There was a time in history when if you wanted to read a book you had to buy a hardcopy, and that was not too long ago. These days, instead of books many people are now reading their literature from eReaders and as technology has progressed eBooks have risen in popularity. Do eBooks change the experience of reading or simply just the medium of how we consume literature? In 2019, eBooks accounted for 18% for the total sales on the market. While this encapsulates nearly a fifth of individuals who consume literature this statistic shows most readers still prefer to buy a hardcopy book, showing print is alive and well. I will be looking at the history of the eBook, from its early beginnings to the entity it has become today.
In the timeline of history, eBooks as a phenomenon are part of the late 1990s age of technology. The first two eReaders appeared on the market in 1998. The Rocket eBook, produced by NuvoMedia, was the first product to make it to the market and offered networking capabilities by being able to connect to a PC through a cable. The user was then able to purchase electronic content on the internet and download it to their device so they could safely and securely read it. The SoftBook Reader was released by Gemstar a few months later and with it the company launched the SoftBook Network. This was a built-in internet connection, so users did not have to physically connect their device to a PC to download a book on it. While the memory on these devices would be considered small in today’s terms, the production of these devices offered potential towards the digitization of literature in the future.
However, this progress did not happen overnight. During the early 2000s some companies who established themselves in the eBook market closed their doors permanently within a matter of years. A major consulting firm conducted a study on the eBook market in 2000 and they predicted by 2005, eBooks would account for 10% of the print sales figure. In 2006, just after the time of the market prediction, Google entered the market and launched Google Books. This opened a world of possibilities to users as they could now search for any book through the Google search engine. This was only the start of the eBook movement as it began to gain momentum in the public eye. A year later Amazon launched their first version of the Kindle. This device was a step forward in literary technology as it was able to hold up to two-hundred books at a time, this was a first for this type of technology. Users could also subscribe to other media outlets such as newspapers or magazines and access them from their Kindle. Unlike other touchscreen technologies of the time the Kindle’s screen had no backlight. This emulated the experience of looking at words on a page rather than on a screen. The inclusion of this feature illustrated the difference between reading from a normal device compared to a device that was dedicated to storing books. It would be included in some eReaders that entered the market in later years.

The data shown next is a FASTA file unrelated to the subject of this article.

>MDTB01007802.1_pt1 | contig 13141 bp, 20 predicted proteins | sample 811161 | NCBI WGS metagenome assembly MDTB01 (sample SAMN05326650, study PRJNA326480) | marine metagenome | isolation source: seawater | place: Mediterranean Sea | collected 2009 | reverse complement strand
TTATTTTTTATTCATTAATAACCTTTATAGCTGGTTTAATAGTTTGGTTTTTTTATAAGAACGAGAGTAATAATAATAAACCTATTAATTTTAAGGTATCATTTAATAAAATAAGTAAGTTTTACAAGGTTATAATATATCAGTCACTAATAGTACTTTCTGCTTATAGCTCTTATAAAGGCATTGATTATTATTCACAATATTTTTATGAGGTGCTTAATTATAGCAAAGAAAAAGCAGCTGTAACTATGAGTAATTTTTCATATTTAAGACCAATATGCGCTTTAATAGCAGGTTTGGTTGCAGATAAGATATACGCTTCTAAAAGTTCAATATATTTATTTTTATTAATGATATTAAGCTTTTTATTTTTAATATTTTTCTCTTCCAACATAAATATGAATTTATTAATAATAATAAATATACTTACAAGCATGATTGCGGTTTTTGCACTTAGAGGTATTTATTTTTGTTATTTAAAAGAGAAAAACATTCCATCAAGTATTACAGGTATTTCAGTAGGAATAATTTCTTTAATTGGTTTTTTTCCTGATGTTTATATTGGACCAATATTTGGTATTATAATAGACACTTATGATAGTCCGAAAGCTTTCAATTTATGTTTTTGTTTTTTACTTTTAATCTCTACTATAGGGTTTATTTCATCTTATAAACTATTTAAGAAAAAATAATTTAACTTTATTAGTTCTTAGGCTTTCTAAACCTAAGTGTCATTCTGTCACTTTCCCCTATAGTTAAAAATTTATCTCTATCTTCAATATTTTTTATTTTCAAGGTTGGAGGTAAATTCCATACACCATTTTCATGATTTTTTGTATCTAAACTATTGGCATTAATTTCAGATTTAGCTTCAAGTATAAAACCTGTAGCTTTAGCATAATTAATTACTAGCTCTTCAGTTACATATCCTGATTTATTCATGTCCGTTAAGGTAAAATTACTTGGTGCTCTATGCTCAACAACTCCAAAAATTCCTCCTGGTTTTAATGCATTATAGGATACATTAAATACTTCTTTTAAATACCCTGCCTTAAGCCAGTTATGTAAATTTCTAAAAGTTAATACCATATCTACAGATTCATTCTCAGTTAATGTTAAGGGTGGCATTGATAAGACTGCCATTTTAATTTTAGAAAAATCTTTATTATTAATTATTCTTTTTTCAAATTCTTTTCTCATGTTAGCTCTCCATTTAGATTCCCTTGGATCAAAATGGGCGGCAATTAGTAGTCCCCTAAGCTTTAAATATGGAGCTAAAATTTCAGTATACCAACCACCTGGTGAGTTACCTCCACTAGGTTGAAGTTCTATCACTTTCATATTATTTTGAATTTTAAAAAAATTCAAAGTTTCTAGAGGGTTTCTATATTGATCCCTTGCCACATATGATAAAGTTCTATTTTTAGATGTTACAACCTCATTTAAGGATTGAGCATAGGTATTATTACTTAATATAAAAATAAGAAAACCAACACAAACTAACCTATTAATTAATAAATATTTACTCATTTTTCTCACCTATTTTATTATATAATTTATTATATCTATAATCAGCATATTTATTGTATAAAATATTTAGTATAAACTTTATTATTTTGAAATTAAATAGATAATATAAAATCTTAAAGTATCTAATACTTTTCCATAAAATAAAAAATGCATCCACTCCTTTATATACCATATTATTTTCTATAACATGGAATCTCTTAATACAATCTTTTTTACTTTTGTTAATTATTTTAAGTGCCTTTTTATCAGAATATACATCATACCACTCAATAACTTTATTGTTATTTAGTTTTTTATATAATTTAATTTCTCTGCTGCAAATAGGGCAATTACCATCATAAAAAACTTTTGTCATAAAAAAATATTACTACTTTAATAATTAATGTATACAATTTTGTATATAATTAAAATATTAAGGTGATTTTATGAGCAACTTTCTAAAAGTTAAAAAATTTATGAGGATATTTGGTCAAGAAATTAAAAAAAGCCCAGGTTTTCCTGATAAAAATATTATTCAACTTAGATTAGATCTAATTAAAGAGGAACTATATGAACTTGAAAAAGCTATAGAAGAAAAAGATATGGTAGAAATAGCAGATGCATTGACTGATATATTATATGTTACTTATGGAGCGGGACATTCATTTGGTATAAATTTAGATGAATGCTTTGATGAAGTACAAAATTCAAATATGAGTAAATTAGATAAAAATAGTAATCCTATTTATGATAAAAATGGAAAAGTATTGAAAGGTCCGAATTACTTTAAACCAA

As people began to consume more literature electronically, many predicted there would be a surge in the eBook market in the 2010s due to the growth in the market in the late 2000s. More literary technologies made their debut onto the world stage such as iBookstore on the iPad which was launched at the beginning of the decade. There were new additions to the market from Barnes & Noble, PocketBook and Onyx Inc. This gave consumers more choice in the eBook market. In the UK, eBook sales did rise during the early 2000s and that figure stayed climbing until 2015. However, by 2016 their sales decreased by 4% while hardcopy books enjoyed a boost in their sales of 2%. When the Association of American Publishers released their sales figures in January 2019, they had fallen by 3% in comparison to the same time in 2018.
Despite the fall in numbers in recent years, the fact that nearly a fifth of readers consume literature in electronic format shows that there is still an active marketplace for eBooks. The adaptations featured on eReaders throughout years of production -example: the unlit screen- enhance the reading experience, as opposed to reading text from a normal touchscreen. We have stepped into the second decade of the 21st century and with that change comes more options in the way we can consume literature.